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For teens

Sleep is important!

Sleep and your health

Not getting enough sleep can lead to hormonal changes that increase appetite and food intake, which may lead to increased body weight in teens and young adults. Sleeping too little can also lead to drowsy driving, which is a major cause of motor vehicle crashes.

Sleep and school

Sleeping too little can affect your grades. For instance, several studies have shown that teens with later bedtimes and less sleep have poorer grades in middle and high school. Sleeping too little can also affect your ability to concentrate. Research shows that children who sleep too little are more likely to get ADHD-like symptoms.

Sleep and sports

Poor sleep can affect athletic performance. One study found that college basketball players who increased their nightly sleep from 6.6 to 8.5 hours experienced improvements in sprint time and shooting. Another study found that competitive tennis players experience a decrease in serving accuracy if they are relatively sleep deprived.

How much sleep should I be getting?

The amount of sleep a person needs can vary quite a bit from person to person. However, the American Academy of Sleep Medicine recommends the following:

Age Recommended Sleep Time
Four to 12 months 12 to 16 hours (including naps)
One to two years 11 to 14 hours (including naps)
Three to five years 10 to 13 hours (including naps)
Six to 12 years Nine to 12 hours
13 to 18 years Eight to 10 hours
18 years and older Seven or more hours

Healthy sleep habits

  • Allow adequate time for sleep (see above).
  • Maintain a consistent bedtime and wake time throughout the week—if you need to sleep in on weekends, then you are not getting enough sleep during the week!
  • Limit light exposure before bed, including light from television, video games, computers and mobile devices.
  • Don’t nap too late in the afternoon.
  • Avoid physical activity, large meals, and social activity for at least three hours before bedtime.
  • Maintain a cool (less than 23oC), dark, quiet room for sleeping.
  • Keep objects associated with wakefulness (e.g., homework, mobile devices, televisions, video games, computers) outside of the sleep environment.
  • Avoid caffeine, energy drinks, chocolate, alcohol and nicotine in the four hours before bedtime.

Careers in sleep medicine

Sleep physician

Sleep physicians are medical doctors who take care of patients with sleep complaints. They order tests, interpret tests results, make diagnoses and develop treatment plans. Sleep physicians work in hospitals, universities or stand-alone clinics. They typically have a bachelor’s degree, followed by a medical degree (MD), followed by a specialty residency in family medicine, internal medicine, otolaryngology, pediatrics, psychiatry, or neurology, followed by fellowship training in sleep medicine.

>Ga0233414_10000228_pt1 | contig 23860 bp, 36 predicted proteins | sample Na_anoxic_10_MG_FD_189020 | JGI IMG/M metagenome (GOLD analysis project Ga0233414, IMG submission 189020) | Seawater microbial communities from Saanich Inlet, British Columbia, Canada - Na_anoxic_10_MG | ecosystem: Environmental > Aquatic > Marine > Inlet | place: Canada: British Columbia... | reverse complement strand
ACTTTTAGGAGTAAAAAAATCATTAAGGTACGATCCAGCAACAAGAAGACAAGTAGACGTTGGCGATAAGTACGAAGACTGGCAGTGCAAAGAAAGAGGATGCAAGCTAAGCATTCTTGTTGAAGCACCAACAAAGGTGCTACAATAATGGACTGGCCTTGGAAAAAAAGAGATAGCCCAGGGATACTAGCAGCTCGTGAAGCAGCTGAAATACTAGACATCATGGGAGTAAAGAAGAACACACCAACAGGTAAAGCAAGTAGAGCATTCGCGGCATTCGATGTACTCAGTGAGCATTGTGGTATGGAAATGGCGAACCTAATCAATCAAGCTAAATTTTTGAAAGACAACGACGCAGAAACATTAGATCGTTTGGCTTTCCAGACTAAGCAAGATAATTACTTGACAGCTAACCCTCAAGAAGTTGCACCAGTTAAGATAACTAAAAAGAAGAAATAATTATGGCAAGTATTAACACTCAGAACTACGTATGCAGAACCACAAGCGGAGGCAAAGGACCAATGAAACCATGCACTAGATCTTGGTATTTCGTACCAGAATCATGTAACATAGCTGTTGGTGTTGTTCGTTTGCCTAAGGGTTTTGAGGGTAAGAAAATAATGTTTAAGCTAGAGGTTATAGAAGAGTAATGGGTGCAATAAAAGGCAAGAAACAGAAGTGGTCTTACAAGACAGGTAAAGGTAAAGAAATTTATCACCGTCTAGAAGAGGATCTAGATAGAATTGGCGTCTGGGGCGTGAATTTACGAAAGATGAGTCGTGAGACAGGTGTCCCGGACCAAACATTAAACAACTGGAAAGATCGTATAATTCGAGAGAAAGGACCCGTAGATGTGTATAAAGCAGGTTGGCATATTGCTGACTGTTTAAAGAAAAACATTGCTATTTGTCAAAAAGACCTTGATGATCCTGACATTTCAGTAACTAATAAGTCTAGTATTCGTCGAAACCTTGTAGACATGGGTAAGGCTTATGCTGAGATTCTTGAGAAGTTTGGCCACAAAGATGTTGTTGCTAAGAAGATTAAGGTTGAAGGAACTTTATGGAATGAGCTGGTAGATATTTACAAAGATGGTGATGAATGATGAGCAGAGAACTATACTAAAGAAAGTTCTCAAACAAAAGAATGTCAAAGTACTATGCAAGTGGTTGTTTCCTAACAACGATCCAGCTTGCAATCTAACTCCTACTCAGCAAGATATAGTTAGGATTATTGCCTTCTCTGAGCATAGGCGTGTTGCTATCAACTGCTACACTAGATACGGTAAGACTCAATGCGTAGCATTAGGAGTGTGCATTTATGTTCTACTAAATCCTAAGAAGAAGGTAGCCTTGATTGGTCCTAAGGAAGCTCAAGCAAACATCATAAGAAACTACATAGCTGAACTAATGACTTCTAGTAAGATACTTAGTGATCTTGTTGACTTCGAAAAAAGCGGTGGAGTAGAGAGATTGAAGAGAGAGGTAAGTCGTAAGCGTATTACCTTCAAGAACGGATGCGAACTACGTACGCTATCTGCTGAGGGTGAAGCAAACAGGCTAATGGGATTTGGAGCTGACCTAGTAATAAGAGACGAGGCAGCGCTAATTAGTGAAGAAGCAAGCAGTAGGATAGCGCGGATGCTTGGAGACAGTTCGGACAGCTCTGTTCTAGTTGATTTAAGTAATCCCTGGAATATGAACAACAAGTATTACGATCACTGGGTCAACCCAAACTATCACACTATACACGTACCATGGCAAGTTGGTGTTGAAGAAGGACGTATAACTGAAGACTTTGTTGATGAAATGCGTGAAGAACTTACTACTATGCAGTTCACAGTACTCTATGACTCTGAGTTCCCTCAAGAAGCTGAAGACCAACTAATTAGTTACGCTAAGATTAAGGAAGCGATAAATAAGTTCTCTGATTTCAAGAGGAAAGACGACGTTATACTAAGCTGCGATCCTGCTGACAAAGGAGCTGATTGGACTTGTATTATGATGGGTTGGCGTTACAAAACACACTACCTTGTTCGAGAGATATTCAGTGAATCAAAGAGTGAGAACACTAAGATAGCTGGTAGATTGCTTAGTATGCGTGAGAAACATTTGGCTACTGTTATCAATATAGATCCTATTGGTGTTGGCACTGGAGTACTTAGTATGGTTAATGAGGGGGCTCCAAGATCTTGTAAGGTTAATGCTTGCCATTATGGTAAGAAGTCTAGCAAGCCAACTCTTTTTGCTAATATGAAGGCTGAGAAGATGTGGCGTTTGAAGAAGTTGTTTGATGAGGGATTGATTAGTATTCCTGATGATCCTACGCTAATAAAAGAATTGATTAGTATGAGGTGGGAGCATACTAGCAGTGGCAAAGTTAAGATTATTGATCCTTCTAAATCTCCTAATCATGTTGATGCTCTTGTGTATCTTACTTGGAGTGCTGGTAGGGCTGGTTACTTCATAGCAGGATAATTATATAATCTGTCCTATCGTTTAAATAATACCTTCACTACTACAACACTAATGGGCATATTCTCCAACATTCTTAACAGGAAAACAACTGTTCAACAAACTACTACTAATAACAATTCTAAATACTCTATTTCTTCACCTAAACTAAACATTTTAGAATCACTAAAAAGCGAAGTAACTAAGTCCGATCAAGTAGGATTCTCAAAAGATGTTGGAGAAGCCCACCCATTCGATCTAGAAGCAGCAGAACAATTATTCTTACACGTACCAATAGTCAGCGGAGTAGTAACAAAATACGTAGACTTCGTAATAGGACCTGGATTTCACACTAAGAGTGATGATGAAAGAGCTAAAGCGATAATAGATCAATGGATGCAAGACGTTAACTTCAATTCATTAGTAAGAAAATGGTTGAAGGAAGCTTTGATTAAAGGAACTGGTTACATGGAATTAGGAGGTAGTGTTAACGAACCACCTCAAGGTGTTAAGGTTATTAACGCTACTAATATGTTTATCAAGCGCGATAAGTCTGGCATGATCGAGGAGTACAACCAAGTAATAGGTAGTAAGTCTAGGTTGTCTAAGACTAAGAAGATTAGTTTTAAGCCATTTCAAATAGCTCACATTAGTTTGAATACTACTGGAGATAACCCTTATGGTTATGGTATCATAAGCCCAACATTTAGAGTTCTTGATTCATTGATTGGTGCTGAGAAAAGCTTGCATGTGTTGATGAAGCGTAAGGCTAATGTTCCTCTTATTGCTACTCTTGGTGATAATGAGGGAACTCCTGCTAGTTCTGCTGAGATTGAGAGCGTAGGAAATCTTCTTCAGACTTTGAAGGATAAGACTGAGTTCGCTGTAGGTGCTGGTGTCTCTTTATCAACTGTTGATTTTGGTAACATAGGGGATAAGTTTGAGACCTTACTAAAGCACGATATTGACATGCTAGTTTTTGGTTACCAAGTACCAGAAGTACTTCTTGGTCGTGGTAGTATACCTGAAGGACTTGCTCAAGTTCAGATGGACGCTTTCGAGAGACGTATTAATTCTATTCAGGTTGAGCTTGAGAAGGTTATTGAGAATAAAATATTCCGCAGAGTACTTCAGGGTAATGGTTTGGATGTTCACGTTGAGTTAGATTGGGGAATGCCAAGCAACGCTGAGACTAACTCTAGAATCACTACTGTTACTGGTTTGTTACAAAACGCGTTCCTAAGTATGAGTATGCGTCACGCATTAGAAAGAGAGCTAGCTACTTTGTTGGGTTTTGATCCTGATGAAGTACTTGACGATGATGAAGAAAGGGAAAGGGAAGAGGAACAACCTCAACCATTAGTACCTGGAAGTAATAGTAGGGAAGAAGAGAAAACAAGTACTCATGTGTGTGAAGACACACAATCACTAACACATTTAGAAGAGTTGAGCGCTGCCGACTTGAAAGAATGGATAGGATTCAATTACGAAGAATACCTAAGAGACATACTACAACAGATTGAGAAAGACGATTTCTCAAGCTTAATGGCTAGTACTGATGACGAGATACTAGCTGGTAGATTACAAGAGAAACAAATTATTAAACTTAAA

Sleep scientist

Sleep scientists seek to understand how and why we sleep, determine the causes and consequences of poor sleep and sleep disorders, and develop new treatments for sleep disorders. Sleep scientists work in universities, hospitals, medical research institutions or private companies by developing new tools for diagnosing and treating sleep problems. Sleep scientists typically have a bachelor’s degree, followed by a doctorate (MD or PhD), followed by a postdoctoral fellowship. Sleep scientists have backgrounds in fields as diverse as neuroscience, physiology, psychology, pharmacology, genetics, epidemiology, endocrinology, biochemistry and molecular biology.

Behavioral sleep medicine specialist

Behavioral sleep medicine specialists seek to diagnose and treat poor sleep and sleep disorders like insomnia and nightmares by addressing the behavioural and psychological factors that interfere with sleep. They work in universities, hospitals or stand-alone clinics. Sleep psychologists typically have a bachelor’s degree, followed by a PhD in psychology, followed by a postdoctoral fellowship.

Dental sleep medicine specialist

Dental sleep medicine specialists treat a sleep disorder called obstructive sleep apnea using specialized mouth guards or jaw surgery. They work in universities, hospitals or private clinics. Dental sleep medicine specialists typically have a bachelor’s degree, followed by a dental degree (DDS or DMD), followed by a fellowship in dental sleep medicine.

Sleep technologist

Sleep technologists set up and monitor patients during overnight or daytime sleep studies, and may also set patients up for at-home sleep studies. They also assist with processing data from these studies, and may help patients using CPAP therapy, a treatment for sleep apnea. Sleep technologists work at sleep disorders centres in hospitals or stand-alone clinics. Sleep technologists complete a formal certificate training program and write an examination to become a registered polysomnographic technologist.

Want to learn more?

Are you an Ontario elementary, middle or high school student? Do you have a question about sleep or circadian rhythms? Submit it below. Every month, we will post answers to the most frequently asked questions on our website.

Are you an Ontario high school student interested in learning more about sleep and circadian rhythms research first-hand? We are accepting applications for volunteer research internships during the summer and school year.

Are you an Ontario high school teacher interested in arranging one or more in-school lectures or workshops on sleep and circadian rhythms? If so, then contact the study coordinator directly. Potential topics that might be covered include: how we sleep, why we sleep and what happens when we sleep; the importance of sleep to brain health; healthy sleep habits; and careers in sleep medicine.

Contact information

Telephone: 416-480-5143
Address: Sunnybrook Health Sciences Centre, 2075 Bayview Ave., AB 211, Toronto, ON M4N 3M5